Senator Copeland told the press he had never called McKellar a liar and said he regretted the misunderstanding. A few months later, Royal S. Copeland was dead, while McKellar would serve another fourteen years in the United States Senate.
Copeland was moldering in his grave by the time Drew Pearson took up the story. Pearson loved baiting the fiery Tennessean and kept an ill-tempered bull on his Maryland farm named “Senator McKellar.” In 1944, Pearson printed a column where he repeated much of the story, but also wrote that McKellar had reached in his pocket for a knife. McKellar did have a penknife on the end of his watch chain, which he wore across his vest, but the knife was tiny, perhaps two inches long. Pearson claimed the details involving the knife were told to him by Bennett Clark, which the Missouri senator later stoutly denied.
Drew Pearson was perhaps the most widely read columnist in the United States at a time when newspapers were numerous and prosperous. Pearson also had his own radio show, which attracted an audience in the millions. Not surprisingly, Pearson was loathed by a number of politicians, including Franklin D. Roosevelt and Harry S. Truman. Senator Joe McCarthy, the Wisconsin demagogue, once physically assaulted Pearson in Washington’s elegant Sulgrave Club. Pearson claimed McCarthy kneed him in the groin and then assaulted him; McCarthy’s own version could be summed up as merely giving the columnist a thorough beating.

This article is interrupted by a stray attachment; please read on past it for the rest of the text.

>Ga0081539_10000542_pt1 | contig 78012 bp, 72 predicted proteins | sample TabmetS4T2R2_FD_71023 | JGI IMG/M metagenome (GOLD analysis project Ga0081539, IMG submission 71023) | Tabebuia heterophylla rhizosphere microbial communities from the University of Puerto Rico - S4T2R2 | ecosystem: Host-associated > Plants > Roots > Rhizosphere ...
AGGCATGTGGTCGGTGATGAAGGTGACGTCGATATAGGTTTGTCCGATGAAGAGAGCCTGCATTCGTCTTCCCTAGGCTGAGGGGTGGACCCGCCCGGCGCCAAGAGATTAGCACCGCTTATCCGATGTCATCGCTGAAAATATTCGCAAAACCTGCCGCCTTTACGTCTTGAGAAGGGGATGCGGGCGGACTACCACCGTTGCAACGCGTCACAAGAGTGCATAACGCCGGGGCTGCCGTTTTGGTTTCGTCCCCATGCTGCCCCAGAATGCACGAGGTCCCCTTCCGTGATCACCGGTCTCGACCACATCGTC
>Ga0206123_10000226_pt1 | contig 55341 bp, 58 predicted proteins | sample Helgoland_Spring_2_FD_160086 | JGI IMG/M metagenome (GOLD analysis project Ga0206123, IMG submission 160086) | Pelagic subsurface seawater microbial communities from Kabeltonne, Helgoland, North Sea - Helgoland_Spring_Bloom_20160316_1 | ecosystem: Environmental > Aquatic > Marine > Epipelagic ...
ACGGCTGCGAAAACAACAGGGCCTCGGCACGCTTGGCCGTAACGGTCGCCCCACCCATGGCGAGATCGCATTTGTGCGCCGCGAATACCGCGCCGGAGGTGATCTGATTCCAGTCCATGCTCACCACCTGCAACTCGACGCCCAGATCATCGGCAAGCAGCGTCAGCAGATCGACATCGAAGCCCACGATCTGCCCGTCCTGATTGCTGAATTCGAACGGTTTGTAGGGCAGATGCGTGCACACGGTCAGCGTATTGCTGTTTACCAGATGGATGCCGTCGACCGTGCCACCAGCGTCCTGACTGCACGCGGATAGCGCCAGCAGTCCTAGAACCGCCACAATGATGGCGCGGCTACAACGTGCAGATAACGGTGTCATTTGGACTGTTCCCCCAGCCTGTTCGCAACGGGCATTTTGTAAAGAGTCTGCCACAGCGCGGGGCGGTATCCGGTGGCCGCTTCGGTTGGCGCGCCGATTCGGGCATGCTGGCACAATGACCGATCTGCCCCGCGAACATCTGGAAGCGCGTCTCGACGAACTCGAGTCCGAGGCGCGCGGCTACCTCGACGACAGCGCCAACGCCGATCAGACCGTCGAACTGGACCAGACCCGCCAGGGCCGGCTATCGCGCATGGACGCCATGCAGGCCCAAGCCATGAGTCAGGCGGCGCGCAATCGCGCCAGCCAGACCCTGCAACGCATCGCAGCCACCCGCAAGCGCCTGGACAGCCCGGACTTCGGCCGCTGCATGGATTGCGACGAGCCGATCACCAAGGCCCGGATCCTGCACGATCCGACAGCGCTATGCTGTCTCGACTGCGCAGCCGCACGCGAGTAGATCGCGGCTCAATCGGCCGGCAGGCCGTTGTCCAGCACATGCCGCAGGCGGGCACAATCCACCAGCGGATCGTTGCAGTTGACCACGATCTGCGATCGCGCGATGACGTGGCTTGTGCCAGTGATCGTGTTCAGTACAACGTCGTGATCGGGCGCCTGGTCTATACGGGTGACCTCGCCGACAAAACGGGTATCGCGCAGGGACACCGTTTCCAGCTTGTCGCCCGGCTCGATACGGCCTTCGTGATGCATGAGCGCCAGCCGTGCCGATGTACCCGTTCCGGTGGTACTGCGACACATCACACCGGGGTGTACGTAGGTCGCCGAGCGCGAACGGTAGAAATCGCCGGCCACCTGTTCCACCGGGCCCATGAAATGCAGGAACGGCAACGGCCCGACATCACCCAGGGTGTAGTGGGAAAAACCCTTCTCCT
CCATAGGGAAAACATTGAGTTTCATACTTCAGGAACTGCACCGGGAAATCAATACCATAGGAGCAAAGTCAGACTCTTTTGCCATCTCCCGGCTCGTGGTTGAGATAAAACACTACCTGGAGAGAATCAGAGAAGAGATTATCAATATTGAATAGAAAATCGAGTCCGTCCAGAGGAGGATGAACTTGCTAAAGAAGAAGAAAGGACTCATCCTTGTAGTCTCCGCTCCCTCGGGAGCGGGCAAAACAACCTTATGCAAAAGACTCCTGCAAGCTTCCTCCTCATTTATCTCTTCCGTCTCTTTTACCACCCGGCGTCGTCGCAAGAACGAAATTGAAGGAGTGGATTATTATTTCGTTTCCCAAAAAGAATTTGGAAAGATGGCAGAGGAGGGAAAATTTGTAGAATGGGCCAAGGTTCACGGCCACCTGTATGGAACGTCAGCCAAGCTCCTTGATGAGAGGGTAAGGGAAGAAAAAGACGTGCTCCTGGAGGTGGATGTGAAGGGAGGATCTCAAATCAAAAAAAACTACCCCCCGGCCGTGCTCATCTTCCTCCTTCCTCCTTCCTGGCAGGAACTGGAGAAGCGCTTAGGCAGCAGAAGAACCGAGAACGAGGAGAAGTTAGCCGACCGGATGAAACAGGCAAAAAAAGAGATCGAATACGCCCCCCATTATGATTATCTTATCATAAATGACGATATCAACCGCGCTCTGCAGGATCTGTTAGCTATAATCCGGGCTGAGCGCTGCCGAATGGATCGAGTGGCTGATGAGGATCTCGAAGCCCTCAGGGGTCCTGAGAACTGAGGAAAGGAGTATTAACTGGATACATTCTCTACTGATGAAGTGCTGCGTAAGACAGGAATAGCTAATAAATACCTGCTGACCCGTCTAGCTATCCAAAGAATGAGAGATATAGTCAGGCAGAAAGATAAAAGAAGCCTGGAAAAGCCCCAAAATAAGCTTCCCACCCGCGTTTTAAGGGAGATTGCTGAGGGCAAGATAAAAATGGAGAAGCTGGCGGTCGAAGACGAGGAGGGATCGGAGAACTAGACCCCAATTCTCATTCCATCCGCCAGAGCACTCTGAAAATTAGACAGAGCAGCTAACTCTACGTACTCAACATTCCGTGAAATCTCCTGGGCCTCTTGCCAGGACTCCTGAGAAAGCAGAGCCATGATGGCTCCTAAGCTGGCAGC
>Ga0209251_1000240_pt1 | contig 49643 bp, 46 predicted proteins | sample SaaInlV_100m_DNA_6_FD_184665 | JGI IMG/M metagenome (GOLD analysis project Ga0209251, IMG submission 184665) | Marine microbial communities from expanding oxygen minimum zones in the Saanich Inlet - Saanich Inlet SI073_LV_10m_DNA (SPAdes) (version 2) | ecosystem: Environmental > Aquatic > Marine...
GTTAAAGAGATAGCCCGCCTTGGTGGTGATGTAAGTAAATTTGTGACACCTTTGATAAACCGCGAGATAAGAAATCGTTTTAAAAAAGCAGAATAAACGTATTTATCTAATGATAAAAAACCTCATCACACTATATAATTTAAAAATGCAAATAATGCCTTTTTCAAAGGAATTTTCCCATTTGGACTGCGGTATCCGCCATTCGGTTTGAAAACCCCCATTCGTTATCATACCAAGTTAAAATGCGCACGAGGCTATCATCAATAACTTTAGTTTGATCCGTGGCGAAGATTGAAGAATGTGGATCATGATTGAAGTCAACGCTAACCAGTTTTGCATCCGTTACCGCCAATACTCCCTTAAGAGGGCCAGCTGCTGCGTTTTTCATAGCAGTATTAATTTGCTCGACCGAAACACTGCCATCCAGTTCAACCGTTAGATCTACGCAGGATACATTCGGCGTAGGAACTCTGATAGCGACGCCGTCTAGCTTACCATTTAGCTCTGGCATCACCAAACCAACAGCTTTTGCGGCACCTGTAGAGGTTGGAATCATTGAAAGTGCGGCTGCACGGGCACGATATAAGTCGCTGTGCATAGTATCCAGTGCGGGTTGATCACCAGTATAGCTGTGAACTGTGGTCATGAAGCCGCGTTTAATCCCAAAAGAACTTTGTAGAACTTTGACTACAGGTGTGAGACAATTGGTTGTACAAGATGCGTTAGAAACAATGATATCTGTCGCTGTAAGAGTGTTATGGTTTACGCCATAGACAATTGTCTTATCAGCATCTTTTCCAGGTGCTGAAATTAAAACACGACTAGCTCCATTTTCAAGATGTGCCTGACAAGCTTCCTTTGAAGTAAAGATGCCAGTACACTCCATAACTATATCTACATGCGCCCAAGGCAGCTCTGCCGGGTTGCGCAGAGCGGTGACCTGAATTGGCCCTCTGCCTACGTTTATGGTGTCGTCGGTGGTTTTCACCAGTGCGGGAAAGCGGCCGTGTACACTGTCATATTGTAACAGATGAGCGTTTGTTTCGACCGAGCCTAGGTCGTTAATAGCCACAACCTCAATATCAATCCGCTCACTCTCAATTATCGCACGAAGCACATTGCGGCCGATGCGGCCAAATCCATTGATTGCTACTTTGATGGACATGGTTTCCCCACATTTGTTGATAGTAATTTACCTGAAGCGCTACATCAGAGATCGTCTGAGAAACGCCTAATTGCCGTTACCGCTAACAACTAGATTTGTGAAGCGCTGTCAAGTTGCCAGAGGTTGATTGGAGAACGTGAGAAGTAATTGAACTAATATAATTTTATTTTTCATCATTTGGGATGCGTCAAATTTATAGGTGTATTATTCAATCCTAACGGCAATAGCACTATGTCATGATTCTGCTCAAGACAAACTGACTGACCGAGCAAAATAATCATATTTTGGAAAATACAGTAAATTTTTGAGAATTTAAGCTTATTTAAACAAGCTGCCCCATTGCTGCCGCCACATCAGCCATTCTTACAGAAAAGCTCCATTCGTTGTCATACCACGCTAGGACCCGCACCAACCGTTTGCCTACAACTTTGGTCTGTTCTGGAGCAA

Pearson had repeated the knife allegation in a column wherein he detailed the McKellar relatives on his payroll, which was a favorite refrain for the muckraker. Pearson had written his column ostensibly to demolish McKellar’s on-going feud with David Lilienthal, Director of the Tennessee Valley Authority.